Discussion in 'Civ5 - General Discussions' started by jihe, Sep 26, 2010.
That's essentially what Steam does, with added features.
Here a list of pros and cons (not from me, just found it in another forum).
If you can live with all the cons, good for you. I (and many others) cannot.
cheap game offers
no more searching for mirrors of patches
doesn't matter if you lose the DVD - just install again via download
DRM, not as bad as Securom
no DVD in drive
forced to register the game
forced to activate the game
needs your personal data to pay for DLC in most cases (not sure if there's an anonymous way to pay)
no transparency regarding which data is collected and submitted
if your account gets closed you lose all your games
another software who may cause problems on your pc
sends data to Valve - even in offline-mode
no reselling of the game
US-EULA which may be against EU-rights
Also I think while "many" may not be able to live with those oh-so-awful cons, many more can.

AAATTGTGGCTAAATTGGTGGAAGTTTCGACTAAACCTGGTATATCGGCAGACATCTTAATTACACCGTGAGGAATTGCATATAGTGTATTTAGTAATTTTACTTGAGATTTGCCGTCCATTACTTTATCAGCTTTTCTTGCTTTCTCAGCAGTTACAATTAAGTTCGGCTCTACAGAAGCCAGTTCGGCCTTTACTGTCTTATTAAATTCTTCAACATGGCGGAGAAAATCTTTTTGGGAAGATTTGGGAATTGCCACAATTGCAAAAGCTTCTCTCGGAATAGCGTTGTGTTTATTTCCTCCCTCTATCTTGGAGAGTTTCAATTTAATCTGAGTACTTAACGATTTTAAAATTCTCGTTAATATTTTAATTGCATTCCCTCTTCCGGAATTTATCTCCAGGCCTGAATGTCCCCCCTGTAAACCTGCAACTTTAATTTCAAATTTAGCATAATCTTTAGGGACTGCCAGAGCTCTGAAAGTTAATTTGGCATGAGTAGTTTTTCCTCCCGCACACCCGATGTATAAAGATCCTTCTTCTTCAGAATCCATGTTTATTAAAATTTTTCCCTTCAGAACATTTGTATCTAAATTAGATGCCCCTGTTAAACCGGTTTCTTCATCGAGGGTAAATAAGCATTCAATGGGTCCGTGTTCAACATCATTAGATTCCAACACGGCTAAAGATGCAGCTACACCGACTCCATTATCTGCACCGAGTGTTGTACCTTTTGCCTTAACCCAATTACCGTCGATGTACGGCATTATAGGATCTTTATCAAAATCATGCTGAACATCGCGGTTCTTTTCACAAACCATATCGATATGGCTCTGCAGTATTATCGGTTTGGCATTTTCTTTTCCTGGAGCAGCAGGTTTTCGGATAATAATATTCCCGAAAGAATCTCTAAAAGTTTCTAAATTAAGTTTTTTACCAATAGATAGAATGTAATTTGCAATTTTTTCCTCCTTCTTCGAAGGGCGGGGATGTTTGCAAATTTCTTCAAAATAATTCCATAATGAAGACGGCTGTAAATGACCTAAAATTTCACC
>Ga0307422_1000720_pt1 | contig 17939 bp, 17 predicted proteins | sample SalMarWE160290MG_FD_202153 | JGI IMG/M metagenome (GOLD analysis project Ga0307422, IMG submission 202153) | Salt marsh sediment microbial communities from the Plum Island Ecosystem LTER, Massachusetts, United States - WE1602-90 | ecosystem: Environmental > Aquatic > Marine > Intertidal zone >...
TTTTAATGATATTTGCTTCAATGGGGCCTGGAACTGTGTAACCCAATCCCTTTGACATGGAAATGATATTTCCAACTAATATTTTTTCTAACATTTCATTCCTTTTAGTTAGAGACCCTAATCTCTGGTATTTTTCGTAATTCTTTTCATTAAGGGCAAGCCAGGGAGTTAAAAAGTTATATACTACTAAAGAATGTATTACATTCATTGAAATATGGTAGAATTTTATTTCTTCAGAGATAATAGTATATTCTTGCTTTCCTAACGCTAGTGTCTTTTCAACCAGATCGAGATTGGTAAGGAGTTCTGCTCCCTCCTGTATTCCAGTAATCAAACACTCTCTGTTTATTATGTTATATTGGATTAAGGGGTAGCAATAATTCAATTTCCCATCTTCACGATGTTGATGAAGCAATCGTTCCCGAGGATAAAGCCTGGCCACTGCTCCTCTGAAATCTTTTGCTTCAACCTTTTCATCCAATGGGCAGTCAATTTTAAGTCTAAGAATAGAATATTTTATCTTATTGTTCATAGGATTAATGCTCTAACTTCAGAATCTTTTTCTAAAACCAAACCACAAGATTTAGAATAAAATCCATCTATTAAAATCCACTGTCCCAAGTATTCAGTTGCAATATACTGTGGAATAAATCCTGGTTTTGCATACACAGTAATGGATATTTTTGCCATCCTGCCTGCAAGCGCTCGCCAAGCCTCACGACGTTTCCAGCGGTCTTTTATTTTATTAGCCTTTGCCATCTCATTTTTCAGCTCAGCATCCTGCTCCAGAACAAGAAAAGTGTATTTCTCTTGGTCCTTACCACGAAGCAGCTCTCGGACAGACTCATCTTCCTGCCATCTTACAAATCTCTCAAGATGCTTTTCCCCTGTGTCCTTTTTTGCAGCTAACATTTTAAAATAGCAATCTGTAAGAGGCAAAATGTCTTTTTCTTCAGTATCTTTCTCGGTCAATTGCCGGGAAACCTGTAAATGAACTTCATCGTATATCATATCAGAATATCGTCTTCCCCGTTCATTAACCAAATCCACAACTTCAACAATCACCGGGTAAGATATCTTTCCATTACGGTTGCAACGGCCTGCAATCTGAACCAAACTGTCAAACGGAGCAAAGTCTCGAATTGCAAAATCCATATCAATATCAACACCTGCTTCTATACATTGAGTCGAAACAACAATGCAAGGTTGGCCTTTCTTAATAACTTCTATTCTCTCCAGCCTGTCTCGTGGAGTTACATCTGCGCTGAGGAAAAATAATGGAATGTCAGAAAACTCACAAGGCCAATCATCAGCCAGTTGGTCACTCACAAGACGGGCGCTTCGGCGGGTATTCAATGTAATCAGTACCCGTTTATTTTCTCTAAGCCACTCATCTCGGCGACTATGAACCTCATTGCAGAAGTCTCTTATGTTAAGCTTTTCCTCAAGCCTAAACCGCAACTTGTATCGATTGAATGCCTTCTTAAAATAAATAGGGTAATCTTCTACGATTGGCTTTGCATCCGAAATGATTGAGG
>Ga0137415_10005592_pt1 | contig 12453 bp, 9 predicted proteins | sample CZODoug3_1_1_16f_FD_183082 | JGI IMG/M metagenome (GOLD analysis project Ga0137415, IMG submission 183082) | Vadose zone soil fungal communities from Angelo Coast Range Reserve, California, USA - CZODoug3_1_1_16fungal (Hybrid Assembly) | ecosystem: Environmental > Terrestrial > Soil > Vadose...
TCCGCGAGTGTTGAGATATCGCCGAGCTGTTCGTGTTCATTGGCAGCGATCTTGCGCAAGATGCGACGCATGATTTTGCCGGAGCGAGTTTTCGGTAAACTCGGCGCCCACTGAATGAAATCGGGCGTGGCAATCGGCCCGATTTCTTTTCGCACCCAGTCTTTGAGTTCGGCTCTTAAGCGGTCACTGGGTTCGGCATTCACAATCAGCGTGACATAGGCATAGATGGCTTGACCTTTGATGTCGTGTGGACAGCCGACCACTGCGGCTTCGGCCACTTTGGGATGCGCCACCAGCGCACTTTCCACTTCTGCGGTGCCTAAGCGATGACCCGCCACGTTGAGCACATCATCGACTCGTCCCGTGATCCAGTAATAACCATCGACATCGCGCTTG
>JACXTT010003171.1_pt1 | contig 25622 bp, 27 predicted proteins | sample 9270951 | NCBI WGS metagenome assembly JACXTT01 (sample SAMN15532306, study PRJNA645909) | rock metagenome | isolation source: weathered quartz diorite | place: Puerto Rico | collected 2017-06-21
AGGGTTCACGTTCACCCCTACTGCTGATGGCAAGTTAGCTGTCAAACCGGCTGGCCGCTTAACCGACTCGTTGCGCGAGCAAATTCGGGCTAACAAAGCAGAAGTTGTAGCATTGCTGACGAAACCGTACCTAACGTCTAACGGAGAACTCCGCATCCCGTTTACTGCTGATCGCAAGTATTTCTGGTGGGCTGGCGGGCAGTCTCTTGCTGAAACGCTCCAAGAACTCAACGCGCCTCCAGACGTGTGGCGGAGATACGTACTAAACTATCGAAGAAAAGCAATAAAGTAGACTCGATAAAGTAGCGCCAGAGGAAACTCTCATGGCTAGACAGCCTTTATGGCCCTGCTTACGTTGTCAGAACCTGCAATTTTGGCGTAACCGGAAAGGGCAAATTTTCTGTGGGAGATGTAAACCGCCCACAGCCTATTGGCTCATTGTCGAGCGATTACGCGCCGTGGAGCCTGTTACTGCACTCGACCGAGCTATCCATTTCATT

So why should we be forced to install it?
As I've said so many times:
Steam is not about preventing piracy.
It's about control. The software companies know that they won't sell more games by adding DRM's. Pirates won't start buying the games because of this.
What they do know is:
1) If you have to download the game from Steam, the point of buying things in the local store will be gone. In the long run, this means heavily decreased distribution costs.
2) Since Steam automatically connects to the Internet and automatically patch the game by default, the software companies may rush their releases and fix bugs before the customers even realise that they exist. When people install games from a CD, they expect it to be ready to play. But since Steam is required to activate the game, the game will always be patched to moment you install it.